Meet Our Team
Ethylin Wang (Mimi) Jabs, MD
Ethylin (Mimi) is the director of the laboratory. She received her MD, pediatric, and medical genetic training at The Johns Hopkins University. She was the Dr. Frank V. Sutland Professor of Pediatric Genetics, Professor of Pediatrics, Medicine, and Plastic Surgery, and Director of the Center for Craniofacial Development and Disorders at the Johns Hopkins School of Medicine.
Currently, she is the Vice Chair of the Department of Genetics and Genomic Sciences and Chief of the Division of Medical Genetics and Genomics at Icahn School of Medicine. The research focus of the laboratory is on developmental genetics. The group is investigating the molecular basis of human malformations, especially craniofacial disorders. She very much enjoys the adventure of original research and mentoring others.
Erin Brittain serves as the administrative assistant for the Jabs Lab. Her duties include maintaining the websites and database of samples received by research participants. Erin also serves as the residency coordinator for the Department of Genetics and Genomic Sciences. She completed her graduate studies in classical voice in the Peabody Conservatory at Johns Hopkins University. In addition to working at Mount Sinai, Erin is pursuing a career in music.
Monica completed her Undergraduate degree in Biology as well as a Master’s degree in Biology with a focus on genetics at Universidad del Valle in Cali, Colombia. She then moved to the U.S. where she joined the Gene Discovery Lab at Icahn School of Medicine in the Department of Genetics and Genomic Sciences. During this time, Monica participated in multiple projects including gene mapping, large scale SNP analysis, and genotyping for Mendelian and complex disorders, including Setleis syndrome, Tukel syndrome and Crohn’s disease. Monica then completed her Master’s degree in Genetic Counseling at Mount Sinai, graduating in 2012. Monica recently joined the Jabs laboratory and is participating in the GWAS Craniosynostosis project.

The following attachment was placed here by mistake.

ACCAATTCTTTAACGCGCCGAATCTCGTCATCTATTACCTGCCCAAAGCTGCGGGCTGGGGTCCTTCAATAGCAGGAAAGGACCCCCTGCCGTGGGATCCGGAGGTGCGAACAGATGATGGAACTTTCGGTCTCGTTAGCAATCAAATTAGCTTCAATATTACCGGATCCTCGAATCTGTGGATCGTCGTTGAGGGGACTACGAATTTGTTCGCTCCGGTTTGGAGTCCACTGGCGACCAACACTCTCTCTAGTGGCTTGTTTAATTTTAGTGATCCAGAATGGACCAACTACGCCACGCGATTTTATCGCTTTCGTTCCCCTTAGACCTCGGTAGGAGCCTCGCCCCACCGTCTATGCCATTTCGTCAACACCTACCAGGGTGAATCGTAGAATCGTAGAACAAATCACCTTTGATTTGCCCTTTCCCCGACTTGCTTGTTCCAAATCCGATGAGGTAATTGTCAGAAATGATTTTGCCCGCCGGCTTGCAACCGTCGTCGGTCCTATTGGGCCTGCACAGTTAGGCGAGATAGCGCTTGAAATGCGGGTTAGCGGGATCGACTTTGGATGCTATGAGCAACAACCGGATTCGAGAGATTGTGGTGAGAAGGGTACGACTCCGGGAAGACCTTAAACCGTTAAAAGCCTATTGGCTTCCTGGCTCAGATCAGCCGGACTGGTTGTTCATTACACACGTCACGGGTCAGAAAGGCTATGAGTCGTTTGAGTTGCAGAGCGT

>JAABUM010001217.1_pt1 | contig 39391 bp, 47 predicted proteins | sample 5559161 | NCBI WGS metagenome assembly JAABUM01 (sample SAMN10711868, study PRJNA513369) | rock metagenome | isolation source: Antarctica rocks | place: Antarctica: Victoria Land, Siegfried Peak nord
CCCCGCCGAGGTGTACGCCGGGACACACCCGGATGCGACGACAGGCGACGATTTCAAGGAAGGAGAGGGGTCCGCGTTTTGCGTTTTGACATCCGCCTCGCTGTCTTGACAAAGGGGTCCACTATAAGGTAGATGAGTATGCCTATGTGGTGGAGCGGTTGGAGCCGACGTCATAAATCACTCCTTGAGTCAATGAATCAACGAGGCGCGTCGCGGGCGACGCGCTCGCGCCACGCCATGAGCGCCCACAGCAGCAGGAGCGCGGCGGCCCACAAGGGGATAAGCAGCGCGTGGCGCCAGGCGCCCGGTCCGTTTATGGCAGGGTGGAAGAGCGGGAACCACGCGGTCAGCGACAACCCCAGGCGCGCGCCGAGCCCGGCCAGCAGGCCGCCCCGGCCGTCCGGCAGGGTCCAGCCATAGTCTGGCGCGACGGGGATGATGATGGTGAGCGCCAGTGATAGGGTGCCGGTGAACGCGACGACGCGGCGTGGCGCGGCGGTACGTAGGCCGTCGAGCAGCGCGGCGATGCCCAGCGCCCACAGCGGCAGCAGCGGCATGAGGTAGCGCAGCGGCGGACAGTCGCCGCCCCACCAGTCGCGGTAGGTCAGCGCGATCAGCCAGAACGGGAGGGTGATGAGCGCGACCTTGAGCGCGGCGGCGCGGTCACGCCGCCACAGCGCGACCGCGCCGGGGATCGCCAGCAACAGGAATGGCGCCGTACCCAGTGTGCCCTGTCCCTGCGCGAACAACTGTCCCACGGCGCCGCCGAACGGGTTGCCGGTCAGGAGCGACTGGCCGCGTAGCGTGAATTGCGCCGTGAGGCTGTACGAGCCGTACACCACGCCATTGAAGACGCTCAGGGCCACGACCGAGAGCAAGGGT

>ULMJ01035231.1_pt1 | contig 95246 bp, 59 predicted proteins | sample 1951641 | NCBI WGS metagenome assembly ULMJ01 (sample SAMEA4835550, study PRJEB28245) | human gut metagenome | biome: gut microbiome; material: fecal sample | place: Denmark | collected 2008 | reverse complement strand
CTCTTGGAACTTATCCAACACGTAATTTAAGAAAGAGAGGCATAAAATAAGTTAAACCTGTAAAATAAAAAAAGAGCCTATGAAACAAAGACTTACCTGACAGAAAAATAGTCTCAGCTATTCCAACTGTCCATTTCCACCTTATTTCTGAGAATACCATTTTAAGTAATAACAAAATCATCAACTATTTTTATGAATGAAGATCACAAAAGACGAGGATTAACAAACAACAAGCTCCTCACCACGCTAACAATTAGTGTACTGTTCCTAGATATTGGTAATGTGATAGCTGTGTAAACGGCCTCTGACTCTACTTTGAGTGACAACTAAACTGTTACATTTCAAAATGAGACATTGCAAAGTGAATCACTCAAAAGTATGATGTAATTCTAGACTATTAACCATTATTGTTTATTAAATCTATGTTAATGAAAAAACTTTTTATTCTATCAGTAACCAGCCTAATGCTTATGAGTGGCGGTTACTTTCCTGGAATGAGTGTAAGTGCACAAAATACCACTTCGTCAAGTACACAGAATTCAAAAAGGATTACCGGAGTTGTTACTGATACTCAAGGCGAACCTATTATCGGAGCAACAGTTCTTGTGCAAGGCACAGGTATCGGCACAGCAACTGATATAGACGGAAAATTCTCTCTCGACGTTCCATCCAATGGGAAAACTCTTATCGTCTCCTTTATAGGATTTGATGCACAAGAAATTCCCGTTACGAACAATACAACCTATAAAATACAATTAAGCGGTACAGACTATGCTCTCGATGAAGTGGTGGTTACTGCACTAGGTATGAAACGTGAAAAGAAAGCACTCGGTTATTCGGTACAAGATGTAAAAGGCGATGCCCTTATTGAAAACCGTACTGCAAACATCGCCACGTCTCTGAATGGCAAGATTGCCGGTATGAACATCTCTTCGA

Nick graduated from the University of Wisconsin-Madison with a major in Microbiology. At UW, he studied metabolic integration and redundancy in Salmonella enterica under the mentorship of Dr. Diana Downs. He is currently in the Masters of Biomedical Sciences program at Mt. Sinai. After he receives his Masters, he plans on entering either medical school or an MD/PhD program. He is interested in investigating the molecular bases of human genetic diseases.
Greg received his PhD from The University of Queensland, Australia. His postdoctoral training has been in the laboratories of Lee Niswander (Memorial Sloan-Kettering Cancer Center, NY) studying chick and mouse embryological limb development, and Claudio Basilico (NYU School of Medicine, NY) studying interactions between the Fgf and Wnt signaling pathways, including the role of Sox2, in osteoblasts. While there, he developed a strong interest in craniofacial development, and worked on the Apert craniosynostosis syndrome. He joined the Jabs lab as an Instructor in 2011 to pursue further research into the molecular processes and tissue interactions underlying a variety of craniosynostosis syndromes.
William (Bill) A. Paznekas
Bill has had experience in immunology and molecular biology over a period of 35 years from his work at Johns Hopkins University. His research endeavors include identification of disease genes and comparative genomics. He has assisted—and continues to assist—in the experimental design of many of the projects in the laboratory. Bill received the Institute of Genetic Medicine Staff Award in 2004 from the Johns Hopkins University. His focus recently has been to find contributing genetic factors to the phenotypic variability of oculodentodigital dysplasia.